By Brooke Berger |
The endless list of things that allegedly have to be regulated in the name of the public welfare has a new member: sugar. Some public health experts are claiming that sugar should be taxed and regulated like alcohol and tobacco in the name of public health.
I agree that people are probably eating too much sugar. I have no reason to doubt the clinical analysis documenting sugar's pernicious effects. I have serious reasons to doubt the implicit economic analysis underlying the claim that sugar should be taxed and regulated like alcohol and tobacco. I agree: There's probably a problem. I don't think taxes and regulations are the right way to address it.
University of California-San Francisco School of Medicine professor Robert Lustig and his co-authors [including Laura Schmidt] claim that Americans lose $65 billion in forgone productivity and spend $150 billion treating "morbidities associated with metabolic syndrome." This is only a social problem and a public policy issue if those costs are external, meaning that they spill over onto others. If they are private costs, then they are irrelevant to the argument for taxes and subsidies.
Here's an example. I eat too much junk food (I'm trying to change that). If my productivity is lower as a result, then I will have lower earnings. The lost productivity will be fully reflected in a lower income. If I'm the one who bears the full cost of my bad decisions, then there is no reason to step in and interfere with my choices. In a free country, you have the right to disapprove. But in a free country, you don't have the right to bend my choices to your will by force.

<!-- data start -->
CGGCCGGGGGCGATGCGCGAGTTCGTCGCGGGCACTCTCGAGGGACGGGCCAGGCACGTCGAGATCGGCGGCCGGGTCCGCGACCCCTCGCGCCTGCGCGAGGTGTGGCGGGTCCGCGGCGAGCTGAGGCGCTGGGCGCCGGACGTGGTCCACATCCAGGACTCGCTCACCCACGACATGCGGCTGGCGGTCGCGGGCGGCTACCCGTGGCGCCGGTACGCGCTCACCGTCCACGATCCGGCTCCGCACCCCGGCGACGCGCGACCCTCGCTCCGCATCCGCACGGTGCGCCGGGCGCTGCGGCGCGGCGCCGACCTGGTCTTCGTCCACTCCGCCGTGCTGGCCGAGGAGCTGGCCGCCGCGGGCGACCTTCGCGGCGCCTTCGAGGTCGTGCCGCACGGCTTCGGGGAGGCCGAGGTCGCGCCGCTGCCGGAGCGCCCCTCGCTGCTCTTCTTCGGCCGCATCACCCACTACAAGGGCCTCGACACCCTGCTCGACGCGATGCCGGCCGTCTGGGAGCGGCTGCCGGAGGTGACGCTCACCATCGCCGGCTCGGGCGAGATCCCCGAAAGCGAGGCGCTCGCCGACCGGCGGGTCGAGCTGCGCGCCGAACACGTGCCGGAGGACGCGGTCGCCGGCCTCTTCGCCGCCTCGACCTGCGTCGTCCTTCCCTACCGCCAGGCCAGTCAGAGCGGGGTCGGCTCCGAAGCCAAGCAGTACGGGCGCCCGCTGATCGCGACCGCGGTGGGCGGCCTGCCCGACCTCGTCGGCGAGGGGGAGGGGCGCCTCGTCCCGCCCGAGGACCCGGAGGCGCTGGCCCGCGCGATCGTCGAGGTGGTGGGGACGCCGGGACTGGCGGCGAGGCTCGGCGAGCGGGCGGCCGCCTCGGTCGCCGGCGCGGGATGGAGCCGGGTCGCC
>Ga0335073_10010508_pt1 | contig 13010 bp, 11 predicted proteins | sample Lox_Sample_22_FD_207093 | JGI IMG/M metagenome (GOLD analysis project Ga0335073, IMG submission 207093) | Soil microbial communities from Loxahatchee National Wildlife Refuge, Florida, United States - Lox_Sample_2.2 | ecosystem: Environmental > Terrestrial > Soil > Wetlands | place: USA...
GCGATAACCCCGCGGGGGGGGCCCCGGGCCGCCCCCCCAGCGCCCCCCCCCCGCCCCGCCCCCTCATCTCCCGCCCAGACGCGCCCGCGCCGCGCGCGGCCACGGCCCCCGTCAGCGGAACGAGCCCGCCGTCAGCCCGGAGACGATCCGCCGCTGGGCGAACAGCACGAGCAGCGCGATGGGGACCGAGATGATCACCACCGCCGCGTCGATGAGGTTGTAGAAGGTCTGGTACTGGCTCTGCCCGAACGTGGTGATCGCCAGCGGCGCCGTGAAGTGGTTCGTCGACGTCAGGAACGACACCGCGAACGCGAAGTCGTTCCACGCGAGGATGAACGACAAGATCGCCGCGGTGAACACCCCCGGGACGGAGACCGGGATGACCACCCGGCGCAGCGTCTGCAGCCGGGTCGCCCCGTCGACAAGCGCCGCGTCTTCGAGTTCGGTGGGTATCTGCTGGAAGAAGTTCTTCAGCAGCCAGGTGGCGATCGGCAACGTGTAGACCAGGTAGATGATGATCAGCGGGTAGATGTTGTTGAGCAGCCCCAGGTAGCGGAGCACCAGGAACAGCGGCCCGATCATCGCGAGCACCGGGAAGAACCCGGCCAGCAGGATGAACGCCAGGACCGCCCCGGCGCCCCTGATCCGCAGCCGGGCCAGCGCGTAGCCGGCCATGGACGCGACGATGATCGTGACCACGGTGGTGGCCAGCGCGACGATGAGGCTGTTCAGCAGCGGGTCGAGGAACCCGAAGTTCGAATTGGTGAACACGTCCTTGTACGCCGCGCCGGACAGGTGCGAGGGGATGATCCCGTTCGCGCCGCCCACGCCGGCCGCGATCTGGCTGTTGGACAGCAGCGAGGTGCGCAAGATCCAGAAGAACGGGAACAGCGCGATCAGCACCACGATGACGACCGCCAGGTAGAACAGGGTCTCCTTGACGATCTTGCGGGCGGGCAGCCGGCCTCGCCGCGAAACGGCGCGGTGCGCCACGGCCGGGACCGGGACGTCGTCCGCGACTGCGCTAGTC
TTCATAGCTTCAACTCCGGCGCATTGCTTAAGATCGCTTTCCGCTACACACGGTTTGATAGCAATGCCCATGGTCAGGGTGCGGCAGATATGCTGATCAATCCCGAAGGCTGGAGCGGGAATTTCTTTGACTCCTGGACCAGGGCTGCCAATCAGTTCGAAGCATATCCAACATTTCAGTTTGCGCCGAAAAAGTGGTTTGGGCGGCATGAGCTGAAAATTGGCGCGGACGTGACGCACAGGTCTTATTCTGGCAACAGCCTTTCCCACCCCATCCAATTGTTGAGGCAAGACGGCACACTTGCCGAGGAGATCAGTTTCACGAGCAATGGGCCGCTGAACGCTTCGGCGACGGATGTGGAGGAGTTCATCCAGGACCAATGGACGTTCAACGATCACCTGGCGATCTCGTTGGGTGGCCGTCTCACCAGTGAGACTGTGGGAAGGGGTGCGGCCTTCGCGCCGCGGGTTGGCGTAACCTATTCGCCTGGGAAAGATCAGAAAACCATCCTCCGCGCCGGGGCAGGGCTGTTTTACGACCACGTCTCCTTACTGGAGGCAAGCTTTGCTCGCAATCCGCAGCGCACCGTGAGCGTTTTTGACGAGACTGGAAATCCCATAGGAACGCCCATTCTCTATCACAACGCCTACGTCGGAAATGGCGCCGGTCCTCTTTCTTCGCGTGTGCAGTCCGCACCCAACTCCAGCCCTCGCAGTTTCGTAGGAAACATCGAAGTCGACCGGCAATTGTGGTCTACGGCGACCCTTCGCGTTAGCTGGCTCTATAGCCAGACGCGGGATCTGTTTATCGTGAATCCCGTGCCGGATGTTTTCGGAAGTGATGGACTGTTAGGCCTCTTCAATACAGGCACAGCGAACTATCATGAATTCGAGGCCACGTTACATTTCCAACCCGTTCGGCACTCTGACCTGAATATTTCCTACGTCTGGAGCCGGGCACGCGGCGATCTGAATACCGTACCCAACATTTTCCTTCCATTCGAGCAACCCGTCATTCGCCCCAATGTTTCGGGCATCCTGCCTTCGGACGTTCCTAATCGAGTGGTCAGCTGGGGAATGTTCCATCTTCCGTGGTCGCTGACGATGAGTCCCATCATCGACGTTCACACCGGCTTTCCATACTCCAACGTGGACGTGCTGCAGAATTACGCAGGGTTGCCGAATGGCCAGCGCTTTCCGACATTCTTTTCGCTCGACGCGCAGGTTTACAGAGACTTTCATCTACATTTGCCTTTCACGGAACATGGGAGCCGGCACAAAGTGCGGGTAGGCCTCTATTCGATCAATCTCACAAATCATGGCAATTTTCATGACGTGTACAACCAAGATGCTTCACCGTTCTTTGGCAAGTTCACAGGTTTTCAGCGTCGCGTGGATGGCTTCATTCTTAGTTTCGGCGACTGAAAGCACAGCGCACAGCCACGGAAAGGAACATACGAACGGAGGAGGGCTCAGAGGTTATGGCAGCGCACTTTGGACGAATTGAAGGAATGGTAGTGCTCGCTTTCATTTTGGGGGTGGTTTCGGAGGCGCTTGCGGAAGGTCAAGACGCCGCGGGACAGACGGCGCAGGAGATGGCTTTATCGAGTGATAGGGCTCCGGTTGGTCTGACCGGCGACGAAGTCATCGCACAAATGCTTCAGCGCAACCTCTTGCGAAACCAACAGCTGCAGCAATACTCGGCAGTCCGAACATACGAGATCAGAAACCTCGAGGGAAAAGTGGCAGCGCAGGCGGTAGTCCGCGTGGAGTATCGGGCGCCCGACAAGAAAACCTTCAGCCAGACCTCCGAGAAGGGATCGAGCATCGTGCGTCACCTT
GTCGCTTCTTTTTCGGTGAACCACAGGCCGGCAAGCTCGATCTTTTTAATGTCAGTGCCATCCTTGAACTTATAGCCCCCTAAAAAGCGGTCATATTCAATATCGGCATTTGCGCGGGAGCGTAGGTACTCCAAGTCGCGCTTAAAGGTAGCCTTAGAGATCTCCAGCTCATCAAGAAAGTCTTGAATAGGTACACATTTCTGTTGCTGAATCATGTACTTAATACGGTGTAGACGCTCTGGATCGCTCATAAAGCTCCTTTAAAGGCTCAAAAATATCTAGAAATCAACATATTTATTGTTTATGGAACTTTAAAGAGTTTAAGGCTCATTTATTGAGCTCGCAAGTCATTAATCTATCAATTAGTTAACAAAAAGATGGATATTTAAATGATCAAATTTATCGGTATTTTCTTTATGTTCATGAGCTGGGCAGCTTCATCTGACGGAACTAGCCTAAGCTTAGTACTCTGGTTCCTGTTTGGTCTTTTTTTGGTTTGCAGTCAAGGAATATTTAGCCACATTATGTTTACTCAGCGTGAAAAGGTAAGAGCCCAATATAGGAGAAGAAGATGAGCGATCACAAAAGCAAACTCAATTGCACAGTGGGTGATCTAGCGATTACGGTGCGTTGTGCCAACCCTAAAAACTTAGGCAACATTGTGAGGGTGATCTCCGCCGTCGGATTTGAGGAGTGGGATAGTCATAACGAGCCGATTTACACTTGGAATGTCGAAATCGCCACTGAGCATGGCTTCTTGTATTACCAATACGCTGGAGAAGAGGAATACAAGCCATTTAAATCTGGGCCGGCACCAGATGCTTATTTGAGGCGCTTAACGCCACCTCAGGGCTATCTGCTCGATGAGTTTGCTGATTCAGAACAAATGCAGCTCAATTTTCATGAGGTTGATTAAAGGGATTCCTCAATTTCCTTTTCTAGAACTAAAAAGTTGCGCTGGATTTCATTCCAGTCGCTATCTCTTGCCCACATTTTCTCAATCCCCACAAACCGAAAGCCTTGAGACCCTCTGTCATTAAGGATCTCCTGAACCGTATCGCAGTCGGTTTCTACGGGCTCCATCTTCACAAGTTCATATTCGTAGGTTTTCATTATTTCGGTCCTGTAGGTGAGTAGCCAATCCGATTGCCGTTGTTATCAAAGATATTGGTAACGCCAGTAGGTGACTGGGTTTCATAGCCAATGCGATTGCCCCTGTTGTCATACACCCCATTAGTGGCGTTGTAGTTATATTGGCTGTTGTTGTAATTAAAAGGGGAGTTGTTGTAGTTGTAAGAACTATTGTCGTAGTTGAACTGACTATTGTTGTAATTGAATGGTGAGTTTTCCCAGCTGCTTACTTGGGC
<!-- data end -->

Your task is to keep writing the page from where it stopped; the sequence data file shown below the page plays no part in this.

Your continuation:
At this point you're probably tempted to respond that these are external costs. You might claim that taxpayers spend money through various government health programs like Medicare and Medicaid (and will spend even more money under the new healthcare law) as a result of others' bad health decisions.
You're absolutely correct. This isn't an argument for regulation and taxation, though. You're pointing out that the public health infrastructure has given people perverse incentives. The problem comes not from the sugar consumption per se, but from the fact that we have created a system of healthcare subsidies that has given people powerful incentives to make bad health decisions. I suspect that these were enacted with the overwhelming support of a lot of the same people who now want to tax and regulate sugar.
This is the law of unintended consequences in action. When you change people's incentives, you change their behavior. When you give people incentives to make more bad decisions, they will make more bad decisions.
Even if we grant that taxes and regulations might be justified in theory, this doesn't mean they will work in practice. I expect them to suffer the same fate as other well-intentioned policies: They will be contorted by the political process and end up doing more harm than good.
Here's a final problem. The government subsidizes the production of the kinds of foods that are killing us. A September 2011 report from the U.S. Public Interest Research Group Education Fund offers a helpful comparison. If subsidies were given directly to consumers, every taxpayer would get "$7.36 to spend on junk food and 11 cents with which to buy apples each year—enough to buy 19 Twinkies but less than a quarter of one Red Delicious apple apiece." It's time for this madness to end. Freedom for taxpayers and consumers--not more taxes and regulations--is the answer.
About Art Carden Assistant Professor of Economics at Rhodes College.
Keith T. Ayoob Director of the Nutrition Clinic at the Rose F. Kennedy Children's Evaluation and Rehabilitation Center at Albert Einstein College of Medicine.
Kristina Lewis Doctor and Researcher at the Obesity Prevention Program at Harvard Medical School